I have heard of research studies looking at prevention for various types of cancers. Are there any such studies looking at prevention of colorectal cancer?

We are currently recruiting patients for an international chemoprevention study called CAPP2 (Concerted Action Polyp Prevention). The purpose of the study is to look at the effects of aspirin and resistant starch in reducing polyp growth.

Individuals who are eligible for the study are those who are known to carry an HNPCC gene mutation, or who are highly suspicious of having HNPCC. Participation in the study involves taking 2 tablets and adding 2 sachets of starch to your food every day for 2 years. If you or someone you know is interested in learning more, or possibly participating, please contact

I have a close relative who had colon cancer. I'm worried about my own risk; what can I do to minimize it?

Even if your family history of colorectal cancer does not fit referral criteria for genetic counselling, you might be at a slightly increased risk compared to that of the general population to develop colorectal cancer. You should speak to your family doctor about appropriate recommendations for screening by colonoscopy.

How do I tell my children about my disease?

Young children often act on a need-to-know level and so keeping it simple may work best. Answering questions as they come up with a short and direct explanation means that they do not have to process too much information at any one time. Talk to them about their feelings, especially if you notice that they are not sleeping well or having trouble in school. An open approach and a sense of humour help children take their cue that their world is still okay. Older children may need more facts and, again, timing and pacing are important.

There are excellent books available which talk about digestion, the body, family trees, and genes. Here is a small sample:

The Organ Wise Guys — How to be Smart from the Inside Out! M. Lombardo. Wellness Inc., 1996

I Know Where My Food Goes J. Maynard. Candlewick Press, 1998.

Everyone Poops. T. Gomi. Kane/Miller Book Publishers, 1993.

Jessica's X-Ray P. Zonta. Firefly Books, 2002.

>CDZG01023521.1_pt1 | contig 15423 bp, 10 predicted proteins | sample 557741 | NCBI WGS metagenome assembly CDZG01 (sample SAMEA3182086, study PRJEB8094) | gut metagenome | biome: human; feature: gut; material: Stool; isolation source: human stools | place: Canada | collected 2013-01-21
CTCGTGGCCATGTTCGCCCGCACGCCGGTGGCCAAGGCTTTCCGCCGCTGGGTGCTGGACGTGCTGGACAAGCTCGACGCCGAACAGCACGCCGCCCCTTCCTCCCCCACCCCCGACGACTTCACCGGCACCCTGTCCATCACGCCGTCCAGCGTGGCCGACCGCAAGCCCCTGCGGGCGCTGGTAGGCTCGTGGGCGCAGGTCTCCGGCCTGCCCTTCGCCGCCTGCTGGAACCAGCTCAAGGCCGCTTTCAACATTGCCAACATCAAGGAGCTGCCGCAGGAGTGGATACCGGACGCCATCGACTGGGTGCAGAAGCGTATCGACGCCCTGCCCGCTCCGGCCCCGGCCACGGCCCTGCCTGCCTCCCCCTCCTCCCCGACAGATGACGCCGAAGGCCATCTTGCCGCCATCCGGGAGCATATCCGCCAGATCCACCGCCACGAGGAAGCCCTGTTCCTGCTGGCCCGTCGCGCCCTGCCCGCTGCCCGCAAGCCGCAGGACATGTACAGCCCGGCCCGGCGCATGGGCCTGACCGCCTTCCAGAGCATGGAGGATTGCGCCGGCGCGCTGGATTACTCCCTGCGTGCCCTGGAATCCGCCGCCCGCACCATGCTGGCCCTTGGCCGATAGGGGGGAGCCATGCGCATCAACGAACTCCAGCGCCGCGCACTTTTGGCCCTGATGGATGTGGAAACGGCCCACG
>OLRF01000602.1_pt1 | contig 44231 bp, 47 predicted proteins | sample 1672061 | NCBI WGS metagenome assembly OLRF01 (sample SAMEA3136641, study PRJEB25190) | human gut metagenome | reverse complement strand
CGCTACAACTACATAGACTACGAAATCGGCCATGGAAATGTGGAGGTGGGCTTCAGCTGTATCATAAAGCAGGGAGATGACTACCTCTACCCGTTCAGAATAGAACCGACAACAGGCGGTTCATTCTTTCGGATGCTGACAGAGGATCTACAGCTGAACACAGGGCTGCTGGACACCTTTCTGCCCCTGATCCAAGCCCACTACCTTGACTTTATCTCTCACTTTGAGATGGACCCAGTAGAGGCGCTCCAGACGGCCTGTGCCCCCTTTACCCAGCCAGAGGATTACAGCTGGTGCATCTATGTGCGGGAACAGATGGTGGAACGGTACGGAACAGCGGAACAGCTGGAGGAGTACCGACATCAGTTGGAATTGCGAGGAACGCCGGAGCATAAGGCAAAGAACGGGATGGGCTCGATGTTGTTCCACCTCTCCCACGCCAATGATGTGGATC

Let's Talk About Being Afraid M. Johnston. The Rosen Publishing Group, 1998.

The Family Tree Detective A. Douglas. Greey de Pencier Books, 1999.

Ingenious Genes Microexplorers. P.A. Baeuerle, N. Landa. Barron's, 1997.

Cells Are Us Dr. F. Balkwill, M. Rolph, 1990.

I look just like my mother, and take after her in many ways. She has had colon cancer. Does that mean I’m likely to get it too?

Not necessarily. Half of our genes come from our mother, and half from our father. Our genetic make-up is therefore a unique combination of traits from each of our parents. Our genes determine what we look like, how we grow and develop, and also some diseases we might be susceptible to. However, if we take after one parent for a certain physical trait, like height or eye colour, we can not assume that we also take after them if other ways, such as predicting for which medical conditions we might be at risk. Except in families where there is a known hereditary cause for colorectal cancer, such as Familial Adenomatous Polyposis (FAP) or Hereditary Non-Polyposis Colorectal Cancer (HNPCC), cancer risk is probably determined by a combination things. Besides genetics, other factors that might contribute to cancer predisposition might be diet, lifestyle and environmental exposures. We still have a lot to learn about the causes for colorectal cancer, and cancer in general.

My family has been told that we are not eligible for genetic testing, but am I still at higher risk for colorectal cancer?

If you have a family history of colorectal cancer, then yes, your risk for colorectal cancer will likely be higher than the general population. Since colorectal cancer is a relatively common type of cancer, it is not unusual to have a family history of this disease. However, hereditary colorectal cancer affects only about 5-10 per cent of patients with colorectal cancer. So not all families affected by colorectal cancer will be at risk for hereditary cancer. Even when genetic testing is not indicated, we cannot ignore a family history of cancer. The risk for relatives depends on the number of family members with the disease, how closely they are related, and their ages of diagnoses. Anyone with any relative diagnosed with colorectal cancer should review the family history with their physician to discuss what screening recommendations are appropriate for them.

If my family is at risk for hereditary cancer, but we do not really wish to pursue genetic testing, is a genetic counselling appointment still available to us?

Yes. A genetic counselling appointment does not always require that a family will be eligible for, or interested in, genetic testing. Genetic counselling involves a discussion about the chance of hereditary cancer and the risks for cancer for family members. Most importantly, we can also discuss the appropriate clinical screening recommendations for family members (eg. who should have a colonoscopy, at what age should screening begin, and how often) based on the cancer diagnoses in the family. There is also discussion about other cancer types that the family could be at risk for. Often, families may have other questions or concerns about the family history and hereditary cancer and this would be a good opportunity to discuss.